The political/electoral impact of killing bin Laden

THE POLITICAL/ELECTORAL IMPACT OF KILLING BIN LADEN…. U.S. forces killing Osama bin Laden is clearly a national security victory, but under the circumstances, it’s also a victory for President Obama. Given that his re-election bid is next year, it’s not unreasonable to consider the developments in the context of the president’s standing — which may soon improve.

Opinions, not surprisingly, differ. Mark Halperin, not exactly a Democratic ally, calls the news a “triumph for Obama,” adding, “[T]his is a great day for Obama’s re-election effort.” Jonathan Chait, meanwhile, believes the political ramifications will be “minimal to nonexistent.” Kevin Drum is also skeptical about the effect.

Nate Silver is closer to Halperin, arguing, “[T]his is good news for Barack Obama’s re-election campaign. I can’t imagine a single, atomized piece of news, foreign or domestic, that would be better for the President.”

Although the Republican candidates had not seemed especially interested in making an issue out of national security — perhaps because Mr. Obama’s foreign policy has been fairly hawkish and not clearly differentiated from theirs — it at the very least neuters the issue for them. It presumably will become a significant talking point for the President — the sort of thing that swing voters will be reminded of in a commercial on the eve of the 2012 elections.

The news will also, almost certainly, trigger a significant improvement in Mr. Obama’s approval rating.

The sense in which I’d urge caution is that the former is not equal to the latter. Yes, this is going to help Mr. Obama — to some degree or another — in November 2012. And yes, it’s also going to make Mr. Obama look much more formidable in the near-term.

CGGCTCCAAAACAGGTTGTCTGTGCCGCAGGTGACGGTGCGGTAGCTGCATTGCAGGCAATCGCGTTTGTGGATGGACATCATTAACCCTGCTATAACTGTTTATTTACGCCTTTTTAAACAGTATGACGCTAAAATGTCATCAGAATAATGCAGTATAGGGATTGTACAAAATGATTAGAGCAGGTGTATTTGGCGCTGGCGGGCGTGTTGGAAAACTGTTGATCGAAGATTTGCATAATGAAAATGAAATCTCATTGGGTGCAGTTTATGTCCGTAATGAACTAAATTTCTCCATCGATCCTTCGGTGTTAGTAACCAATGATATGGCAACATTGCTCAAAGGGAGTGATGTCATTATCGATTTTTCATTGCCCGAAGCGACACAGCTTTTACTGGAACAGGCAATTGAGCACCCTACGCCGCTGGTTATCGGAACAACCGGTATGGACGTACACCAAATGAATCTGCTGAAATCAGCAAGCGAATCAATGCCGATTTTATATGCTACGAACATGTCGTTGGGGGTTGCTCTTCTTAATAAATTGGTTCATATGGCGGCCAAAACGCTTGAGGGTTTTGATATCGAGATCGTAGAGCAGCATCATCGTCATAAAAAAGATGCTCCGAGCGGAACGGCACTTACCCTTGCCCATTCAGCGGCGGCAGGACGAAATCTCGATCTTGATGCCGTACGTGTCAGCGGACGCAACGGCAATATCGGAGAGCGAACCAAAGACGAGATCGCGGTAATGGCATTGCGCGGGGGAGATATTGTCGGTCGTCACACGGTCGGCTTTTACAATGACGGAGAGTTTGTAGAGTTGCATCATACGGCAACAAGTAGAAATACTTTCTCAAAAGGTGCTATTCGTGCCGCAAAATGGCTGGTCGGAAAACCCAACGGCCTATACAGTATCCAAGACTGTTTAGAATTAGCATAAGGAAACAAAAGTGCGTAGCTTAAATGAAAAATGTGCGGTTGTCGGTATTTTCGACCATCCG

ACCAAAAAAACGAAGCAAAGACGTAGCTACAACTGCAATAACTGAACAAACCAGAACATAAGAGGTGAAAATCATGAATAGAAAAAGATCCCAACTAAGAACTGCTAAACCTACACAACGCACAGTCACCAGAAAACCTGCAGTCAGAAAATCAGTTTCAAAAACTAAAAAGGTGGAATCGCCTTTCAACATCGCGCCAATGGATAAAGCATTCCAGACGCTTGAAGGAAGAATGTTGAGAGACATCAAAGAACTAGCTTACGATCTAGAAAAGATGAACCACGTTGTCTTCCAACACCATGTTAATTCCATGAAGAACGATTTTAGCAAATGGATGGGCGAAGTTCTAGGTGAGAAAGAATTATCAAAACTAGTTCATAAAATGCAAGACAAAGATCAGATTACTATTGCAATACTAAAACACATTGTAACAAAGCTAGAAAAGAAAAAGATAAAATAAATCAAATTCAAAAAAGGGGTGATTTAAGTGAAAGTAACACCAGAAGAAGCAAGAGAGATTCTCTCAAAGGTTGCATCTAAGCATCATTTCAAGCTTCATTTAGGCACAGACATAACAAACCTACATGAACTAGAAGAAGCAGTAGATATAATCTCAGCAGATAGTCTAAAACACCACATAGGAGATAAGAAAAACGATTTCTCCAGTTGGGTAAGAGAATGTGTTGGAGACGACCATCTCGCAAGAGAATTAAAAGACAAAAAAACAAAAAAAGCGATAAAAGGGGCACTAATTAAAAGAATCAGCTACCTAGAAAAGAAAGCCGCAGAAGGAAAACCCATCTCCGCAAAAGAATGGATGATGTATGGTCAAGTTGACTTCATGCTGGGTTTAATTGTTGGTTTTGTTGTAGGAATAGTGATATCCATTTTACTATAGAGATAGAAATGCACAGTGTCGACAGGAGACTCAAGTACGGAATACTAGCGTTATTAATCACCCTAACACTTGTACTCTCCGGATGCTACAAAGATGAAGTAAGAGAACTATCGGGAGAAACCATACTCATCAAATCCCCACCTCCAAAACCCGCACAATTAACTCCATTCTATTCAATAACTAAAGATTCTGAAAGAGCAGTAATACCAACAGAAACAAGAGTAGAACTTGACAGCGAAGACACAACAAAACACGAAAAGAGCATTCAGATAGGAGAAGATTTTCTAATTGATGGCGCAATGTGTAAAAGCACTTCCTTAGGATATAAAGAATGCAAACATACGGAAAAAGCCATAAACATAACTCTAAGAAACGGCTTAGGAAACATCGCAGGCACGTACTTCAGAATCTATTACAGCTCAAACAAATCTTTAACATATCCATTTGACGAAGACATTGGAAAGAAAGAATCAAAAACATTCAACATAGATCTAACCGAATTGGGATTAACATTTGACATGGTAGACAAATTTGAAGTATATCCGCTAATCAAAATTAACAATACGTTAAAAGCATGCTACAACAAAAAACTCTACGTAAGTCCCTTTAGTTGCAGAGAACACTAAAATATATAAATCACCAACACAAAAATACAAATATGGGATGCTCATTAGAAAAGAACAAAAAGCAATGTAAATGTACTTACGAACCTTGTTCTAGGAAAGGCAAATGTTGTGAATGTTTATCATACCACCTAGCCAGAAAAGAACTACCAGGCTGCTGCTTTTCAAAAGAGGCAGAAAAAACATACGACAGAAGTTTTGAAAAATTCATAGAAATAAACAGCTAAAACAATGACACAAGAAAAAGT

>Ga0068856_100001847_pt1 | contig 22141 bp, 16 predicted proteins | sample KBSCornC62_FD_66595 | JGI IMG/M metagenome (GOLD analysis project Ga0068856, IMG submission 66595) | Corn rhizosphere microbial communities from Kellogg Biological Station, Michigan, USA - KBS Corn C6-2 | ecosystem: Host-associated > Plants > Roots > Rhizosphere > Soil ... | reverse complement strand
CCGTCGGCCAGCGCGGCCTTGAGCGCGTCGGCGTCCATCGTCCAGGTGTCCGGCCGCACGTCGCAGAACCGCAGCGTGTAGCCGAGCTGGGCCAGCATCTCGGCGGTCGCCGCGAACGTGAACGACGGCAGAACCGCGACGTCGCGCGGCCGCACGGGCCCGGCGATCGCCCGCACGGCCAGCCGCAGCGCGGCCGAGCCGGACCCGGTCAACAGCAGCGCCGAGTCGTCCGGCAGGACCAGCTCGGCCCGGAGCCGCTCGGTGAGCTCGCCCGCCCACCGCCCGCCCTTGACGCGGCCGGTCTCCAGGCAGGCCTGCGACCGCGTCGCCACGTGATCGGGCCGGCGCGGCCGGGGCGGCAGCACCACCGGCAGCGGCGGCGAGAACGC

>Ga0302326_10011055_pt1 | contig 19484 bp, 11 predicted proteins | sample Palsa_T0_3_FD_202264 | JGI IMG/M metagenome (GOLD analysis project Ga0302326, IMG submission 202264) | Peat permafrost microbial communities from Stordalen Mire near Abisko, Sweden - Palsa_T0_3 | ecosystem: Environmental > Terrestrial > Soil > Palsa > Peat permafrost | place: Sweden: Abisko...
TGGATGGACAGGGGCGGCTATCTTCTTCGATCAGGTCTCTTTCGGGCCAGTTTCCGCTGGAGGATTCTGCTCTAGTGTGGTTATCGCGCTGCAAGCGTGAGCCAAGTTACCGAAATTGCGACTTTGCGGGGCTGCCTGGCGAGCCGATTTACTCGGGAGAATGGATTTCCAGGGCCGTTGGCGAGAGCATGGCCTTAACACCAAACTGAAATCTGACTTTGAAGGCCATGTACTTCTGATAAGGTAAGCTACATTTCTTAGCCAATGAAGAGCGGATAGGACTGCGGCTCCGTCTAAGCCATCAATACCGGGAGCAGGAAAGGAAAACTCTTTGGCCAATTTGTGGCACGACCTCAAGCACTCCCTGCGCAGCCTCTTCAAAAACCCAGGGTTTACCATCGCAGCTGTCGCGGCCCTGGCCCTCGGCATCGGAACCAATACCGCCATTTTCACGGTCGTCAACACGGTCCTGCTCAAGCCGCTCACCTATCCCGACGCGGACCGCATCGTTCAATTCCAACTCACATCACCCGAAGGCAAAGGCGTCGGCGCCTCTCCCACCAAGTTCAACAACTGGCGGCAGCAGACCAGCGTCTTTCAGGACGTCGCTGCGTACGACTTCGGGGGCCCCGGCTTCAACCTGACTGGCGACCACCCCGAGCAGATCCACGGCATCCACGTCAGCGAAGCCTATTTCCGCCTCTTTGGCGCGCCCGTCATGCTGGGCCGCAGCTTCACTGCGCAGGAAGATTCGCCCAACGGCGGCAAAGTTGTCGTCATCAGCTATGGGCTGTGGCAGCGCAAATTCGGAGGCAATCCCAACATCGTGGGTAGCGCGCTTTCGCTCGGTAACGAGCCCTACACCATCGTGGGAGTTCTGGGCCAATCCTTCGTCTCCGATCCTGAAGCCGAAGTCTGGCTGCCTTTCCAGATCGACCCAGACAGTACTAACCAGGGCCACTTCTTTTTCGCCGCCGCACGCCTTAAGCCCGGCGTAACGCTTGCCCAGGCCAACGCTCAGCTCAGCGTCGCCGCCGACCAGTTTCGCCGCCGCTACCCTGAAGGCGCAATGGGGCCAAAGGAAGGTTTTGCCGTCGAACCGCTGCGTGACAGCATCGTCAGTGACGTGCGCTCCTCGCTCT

But I’m not sure that the magnitude of the bump that Mr. Obama might get in the Gallup tracking poll is going to be especially predictive of how much the residue of this news might produce for him 19 months from now.

Right. It’s called a “bounce” for a reason — the president seems likely to see his standing improve almost immediately, but the bump in the polls seems likely to subside soon after. Making assumptions and predictions from this is generally a bad idea, especially if the election is not primarily about national security. In other words, will the OBL news set Obama’s popularity on a new, semi-permanent trajectory? Probably not.

The common comparison today is to George H.W. Bush riding high in 1991 after the first Gulf War, only to see his fortunes falter badly a year later. I’m not sure I buy the comparison — Obama’s a better candidate than Bush, and if there’s a Bill Clinton in the GOP field, he or she is hiding well — but the point about unpredictable reversals is worth remembering.

But if we’re laying odds on the president’s re-election, the bin Laden news, I’d argue, bumps the likelihood up, at least a little. What I’m imagining is Obama and his supporters offering voters a list of accomplishments from his first term, and it’s going to be a doozy: ended the Great Recession, health care reform, Wall Street reform, student loan reform, “Don’t Ask, Don’t Tell” repeal, New START, the Lily Ledbetter Fair Pay Act, the biggest overhaul of our food-safety laws in 70 years, new regulation of the credit card industry, new regulation of the tobacco industry, a national service bill, expanded stem-cell research, the Hate Crimes Prevention Act, net neutrality, the most sweeping land-protection act in 15 years, health care for 9/11 rescue workers, and the confirmation of two Supreme Court justices.

Oh, and he killed Osama bin Laden, too.

Is that a winning message? I’ve heard worse.